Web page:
After months of slogging, we anxiously await the moment we can leave work behind and finally make the most of our time away from office-bound responsibilities. In other words, time to vacation hard!

So why do we engage in the irony of needing a vacation after coming back from vacation? The reasons are myriad, but primarily:

  • You find it difficult to actually enjoy your time off, especially if “no one else” can do your job, so you don’t 100% switch off.
  • You worked extra hard for that vacation time and you know how hard you’ll have to work when you get back.

What’s interesting is that this type of circular anxiety is a particularly American construct. We really are “always on” and don’t think about the subtle mental and emotional repercussions that come from not being able to switch off. They begin compounding and then, without thinking, the time we set aside to truly extract ourselves from work mode has passed.

An actual study has been conducted by GfK on the state of American vacation time and its relationship to work culture.

The 7,331 subjects of the study were all in managerial or decision-making positions, and the dreaded return to The Mountain of Work was among the top reasons for not taking time off at all. In fact, the most staggering finding regarded vacation days not being used.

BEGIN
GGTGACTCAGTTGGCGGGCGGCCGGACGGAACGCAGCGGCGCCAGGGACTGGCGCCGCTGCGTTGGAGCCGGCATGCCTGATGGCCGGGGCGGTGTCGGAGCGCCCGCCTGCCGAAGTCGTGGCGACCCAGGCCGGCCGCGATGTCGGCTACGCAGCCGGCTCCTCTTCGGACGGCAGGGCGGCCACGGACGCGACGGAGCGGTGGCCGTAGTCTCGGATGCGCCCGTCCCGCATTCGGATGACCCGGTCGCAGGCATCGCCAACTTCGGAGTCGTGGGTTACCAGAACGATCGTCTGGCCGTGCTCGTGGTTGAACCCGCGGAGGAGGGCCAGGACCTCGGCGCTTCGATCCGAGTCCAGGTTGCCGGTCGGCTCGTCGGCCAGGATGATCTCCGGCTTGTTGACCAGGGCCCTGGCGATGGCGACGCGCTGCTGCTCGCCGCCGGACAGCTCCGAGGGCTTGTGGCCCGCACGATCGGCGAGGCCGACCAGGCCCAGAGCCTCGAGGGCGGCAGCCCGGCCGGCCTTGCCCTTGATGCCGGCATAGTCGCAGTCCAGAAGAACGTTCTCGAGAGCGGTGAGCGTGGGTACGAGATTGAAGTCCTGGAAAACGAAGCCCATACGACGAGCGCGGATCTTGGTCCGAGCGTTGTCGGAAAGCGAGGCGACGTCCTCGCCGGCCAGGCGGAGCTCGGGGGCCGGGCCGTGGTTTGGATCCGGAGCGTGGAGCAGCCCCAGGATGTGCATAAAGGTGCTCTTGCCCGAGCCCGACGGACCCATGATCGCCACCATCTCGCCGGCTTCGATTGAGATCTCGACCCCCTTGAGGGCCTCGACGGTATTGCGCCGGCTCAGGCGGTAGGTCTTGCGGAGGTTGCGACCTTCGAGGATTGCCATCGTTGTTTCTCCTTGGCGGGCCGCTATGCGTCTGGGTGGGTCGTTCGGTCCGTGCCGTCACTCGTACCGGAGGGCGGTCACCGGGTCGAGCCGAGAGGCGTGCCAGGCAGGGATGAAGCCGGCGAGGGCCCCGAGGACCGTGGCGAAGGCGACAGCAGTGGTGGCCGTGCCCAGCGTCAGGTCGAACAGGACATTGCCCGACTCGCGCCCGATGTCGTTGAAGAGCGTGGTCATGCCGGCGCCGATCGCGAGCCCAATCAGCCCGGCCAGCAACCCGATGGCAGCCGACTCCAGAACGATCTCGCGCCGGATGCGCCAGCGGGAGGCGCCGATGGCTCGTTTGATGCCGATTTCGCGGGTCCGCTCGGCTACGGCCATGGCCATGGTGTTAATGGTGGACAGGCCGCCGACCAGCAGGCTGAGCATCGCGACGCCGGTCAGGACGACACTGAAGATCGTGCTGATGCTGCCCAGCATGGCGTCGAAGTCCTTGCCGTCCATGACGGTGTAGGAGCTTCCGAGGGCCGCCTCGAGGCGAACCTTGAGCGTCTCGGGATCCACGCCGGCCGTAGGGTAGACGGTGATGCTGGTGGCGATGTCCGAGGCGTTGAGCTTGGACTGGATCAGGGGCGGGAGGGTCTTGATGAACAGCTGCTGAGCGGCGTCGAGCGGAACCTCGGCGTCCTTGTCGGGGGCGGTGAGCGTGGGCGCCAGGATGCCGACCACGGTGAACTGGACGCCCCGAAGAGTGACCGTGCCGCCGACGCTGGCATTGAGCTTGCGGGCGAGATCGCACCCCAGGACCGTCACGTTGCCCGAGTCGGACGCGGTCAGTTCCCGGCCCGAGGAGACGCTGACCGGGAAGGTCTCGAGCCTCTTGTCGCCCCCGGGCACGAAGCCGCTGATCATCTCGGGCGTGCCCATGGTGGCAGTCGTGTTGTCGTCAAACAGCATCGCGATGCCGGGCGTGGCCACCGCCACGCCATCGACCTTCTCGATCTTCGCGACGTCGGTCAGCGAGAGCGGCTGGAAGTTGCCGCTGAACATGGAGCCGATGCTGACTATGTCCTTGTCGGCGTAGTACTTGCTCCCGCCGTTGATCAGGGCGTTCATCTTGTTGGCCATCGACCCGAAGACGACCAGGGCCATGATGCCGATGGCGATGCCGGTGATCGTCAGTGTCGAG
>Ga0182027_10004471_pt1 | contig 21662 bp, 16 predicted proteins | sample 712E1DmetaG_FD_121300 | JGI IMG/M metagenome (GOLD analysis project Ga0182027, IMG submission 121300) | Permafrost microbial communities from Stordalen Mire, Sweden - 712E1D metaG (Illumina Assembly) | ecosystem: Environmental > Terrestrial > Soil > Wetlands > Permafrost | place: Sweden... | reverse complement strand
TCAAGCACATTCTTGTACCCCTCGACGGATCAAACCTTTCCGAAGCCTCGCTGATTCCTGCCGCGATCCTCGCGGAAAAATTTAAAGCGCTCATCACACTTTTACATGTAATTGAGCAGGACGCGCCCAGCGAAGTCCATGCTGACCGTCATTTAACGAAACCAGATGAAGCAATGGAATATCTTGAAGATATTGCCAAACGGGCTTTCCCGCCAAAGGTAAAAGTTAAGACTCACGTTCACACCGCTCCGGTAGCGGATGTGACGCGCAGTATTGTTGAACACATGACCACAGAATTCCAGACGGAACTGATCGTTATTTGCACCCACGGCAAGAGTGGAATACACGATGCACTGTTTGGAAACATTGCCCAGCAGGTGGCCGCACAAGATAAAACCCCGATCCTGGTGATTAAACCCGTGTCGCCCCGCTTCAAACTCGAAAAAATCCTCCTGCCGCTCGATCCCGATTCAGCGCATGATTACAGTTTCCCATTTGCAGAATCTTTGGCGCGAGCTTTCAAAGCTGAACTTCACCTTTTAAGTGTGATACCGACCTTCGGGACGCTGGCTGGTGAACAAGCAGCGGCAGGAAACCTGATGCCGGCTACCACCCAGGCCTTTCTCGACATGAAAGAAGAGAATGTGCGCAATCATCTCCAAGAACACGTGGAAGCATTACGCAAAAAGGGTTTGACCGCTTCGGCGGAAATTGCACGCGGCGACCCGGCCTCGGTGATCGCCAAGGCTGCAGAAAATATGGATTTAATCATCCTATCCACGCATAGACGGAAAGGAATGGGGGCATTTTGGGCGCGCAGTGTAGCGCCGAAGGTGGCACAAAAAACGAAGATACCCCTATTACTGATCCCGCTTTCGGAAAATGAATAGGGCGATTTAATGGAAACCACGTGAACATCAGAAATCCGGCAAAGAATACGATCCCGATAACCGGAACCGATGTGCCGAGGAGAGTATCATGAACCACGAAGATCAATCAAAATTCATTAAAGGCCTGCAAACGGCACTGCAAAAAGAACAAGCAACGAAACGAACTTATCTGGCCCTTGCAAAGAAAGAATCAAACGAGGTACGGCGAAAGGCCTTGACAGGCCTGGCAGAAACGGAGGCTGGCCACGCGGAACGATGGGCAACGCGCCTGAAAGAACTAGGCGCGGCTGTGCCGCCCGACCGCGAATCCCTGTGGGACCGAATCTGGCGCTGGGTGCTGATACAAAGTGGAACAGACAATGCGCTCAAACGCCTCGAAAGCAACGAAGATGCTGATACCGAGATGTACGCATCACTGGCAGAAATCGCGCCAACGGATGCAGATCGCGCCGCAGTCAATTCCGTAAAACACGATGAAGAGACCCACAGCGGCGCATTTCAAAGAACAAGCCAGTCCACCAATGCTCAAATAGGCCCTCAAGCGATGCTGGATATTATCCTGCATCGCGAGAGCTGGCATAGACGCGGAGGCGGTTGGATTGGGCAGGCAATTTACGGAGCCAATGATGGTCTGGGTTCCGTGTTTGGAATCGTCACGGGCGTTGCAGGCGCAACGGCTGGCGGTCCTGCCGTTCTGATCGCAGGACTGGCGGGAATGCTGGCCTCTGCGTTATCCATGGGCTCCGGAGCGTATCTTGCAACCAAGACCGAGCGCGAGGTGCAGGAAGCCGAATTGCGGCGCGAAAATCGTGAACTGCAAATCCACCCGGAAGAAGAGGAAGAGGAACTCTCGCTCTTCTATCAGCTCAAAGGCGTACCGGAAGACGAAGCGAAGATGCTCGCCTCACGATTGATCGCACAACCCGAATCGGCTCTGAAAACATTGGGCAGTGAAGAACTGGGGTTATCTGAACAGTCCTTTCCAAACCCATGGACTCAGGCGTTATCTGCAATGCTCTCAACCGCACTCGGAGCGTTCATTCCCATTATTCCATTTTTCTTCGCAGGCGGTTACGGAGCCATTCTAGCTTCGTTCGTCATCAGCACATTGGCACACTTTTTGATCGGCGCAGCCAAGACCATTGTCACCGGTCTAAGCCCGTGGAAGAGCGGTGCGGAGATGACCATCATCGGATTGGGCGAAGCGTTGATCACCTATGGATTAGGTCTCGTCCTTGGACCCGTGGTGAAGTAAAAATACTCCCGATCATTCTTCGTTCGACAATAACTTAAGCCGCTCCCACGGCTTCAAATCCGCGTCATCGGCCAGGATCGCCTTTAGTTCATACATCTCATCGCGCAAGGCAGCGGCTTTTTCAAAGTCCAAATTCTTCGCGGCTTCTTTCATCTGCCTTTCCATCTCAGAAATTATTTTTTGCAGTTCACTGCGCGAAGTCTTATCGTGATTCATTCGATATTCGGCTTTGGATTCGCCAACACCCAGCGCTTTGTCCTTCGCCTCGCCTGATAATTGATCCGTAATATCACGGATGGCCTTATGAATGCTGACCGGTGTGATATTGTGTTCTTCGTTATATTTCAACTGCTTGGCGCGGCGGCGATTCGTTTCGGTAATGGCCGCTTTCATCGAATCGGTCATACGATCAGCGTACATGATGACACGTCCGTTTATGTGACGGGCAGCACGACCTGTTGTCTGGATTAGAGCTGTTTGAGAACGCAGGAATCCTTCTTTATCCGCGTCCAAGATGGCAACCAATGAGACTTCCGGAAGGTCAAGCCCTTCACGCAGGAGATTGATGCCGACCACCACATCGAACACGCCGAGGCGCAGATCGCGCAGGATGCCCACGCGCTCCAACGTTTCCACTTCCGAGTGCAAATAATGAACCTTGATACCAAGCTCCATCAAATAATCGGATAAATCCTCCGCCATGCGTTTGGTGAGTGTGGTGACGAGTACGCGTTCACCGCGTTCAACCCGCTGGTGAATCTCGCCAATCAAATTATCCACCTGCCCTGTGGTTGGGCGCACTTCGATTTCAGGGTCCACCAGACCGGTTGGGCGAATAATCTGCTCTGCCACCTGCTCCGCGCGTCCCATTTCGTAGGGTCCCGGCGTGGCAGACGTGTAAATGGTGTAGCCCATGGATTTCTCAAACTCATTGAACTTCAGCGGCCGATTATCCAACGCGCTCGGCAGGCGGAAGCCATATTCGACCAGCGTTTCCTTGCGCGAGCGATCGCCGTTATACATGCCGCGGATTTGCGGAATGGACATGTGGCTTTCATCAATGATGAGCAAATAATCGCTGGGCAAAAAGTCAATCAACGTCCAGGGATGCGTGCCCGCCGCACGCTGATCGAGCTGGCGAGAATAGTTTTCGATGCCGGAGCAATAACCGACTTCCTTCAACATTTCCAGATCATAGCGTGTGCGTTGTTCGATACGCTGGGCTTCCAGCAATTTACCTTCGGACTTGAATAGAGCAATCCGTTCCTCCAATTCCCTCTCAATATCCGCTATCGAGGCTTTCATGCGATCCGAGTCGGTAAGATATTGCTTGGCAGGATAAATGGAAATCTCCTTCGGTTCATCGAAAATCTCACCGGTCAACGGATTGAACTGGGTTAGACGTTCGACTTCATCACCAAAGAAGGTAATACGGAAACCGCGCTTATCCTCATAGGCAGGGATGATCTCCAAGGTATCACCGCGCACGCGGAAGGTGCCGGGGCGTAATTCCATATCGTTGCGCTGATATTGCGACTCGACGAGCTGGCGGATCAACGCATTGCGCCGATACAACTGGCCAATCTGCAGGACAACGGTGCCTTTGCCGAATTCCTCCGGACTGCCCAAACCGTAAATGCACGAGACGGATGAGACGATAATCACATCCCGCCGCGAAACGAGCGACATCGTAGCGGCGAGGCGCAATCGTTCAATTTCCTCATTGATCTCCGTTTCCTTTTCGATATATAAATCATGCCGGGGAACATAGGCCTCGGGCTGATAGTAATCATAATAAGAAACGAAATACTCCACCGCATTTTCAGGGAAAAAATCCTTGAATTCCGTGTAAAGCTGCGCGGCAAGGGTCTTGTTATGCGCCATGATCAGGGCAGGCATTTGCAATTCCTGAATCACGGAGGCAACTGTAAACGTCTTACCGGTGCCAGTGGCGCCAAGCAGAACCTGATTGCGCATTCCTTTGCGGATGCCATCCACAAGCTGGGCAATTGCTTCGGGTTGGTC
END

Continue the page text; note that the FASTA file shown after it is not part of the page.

Unused vacation days cost the U.S. economy $236 billion in 2016, due to lost spending. That spending would have supported 1.8 million American jobs and generated $70 billion in additional income for American workers.

The good news is we are taking more vacation days overall. We just need to change our approach to them. And there are ways to fully immerse yourself in the restorative powers of time off, such as:


“Out of office” should mean exactly that. Prioritize what absolutely needs to be completed before you leave, and inform appropriate staff where you left off on whichever projects. Maybe even assign them smaller related tasks so you’re all on the same page upon your return. Communicate whatever goals they can help you meet while you’re offline.


Just because we can all be reached 24 hours a day doesn’t mean we need to be. If your phone is absolutely integral to the survival of your business, then schedule a block of work time and do not work outside of that block. This is your “Me” time. Use it to learn a little something about personal growth, self-improvement, and being present.


Always arrive home from your holiday at least two days before you return to work. There’s a slimmer chance you’ll put pressure on yourself to hit the ground running and ultimately become overwhelmed or burnt out. When you do return to work, ease yourself back into the grind. Let everyone know, yourself especially, where you are in that transition.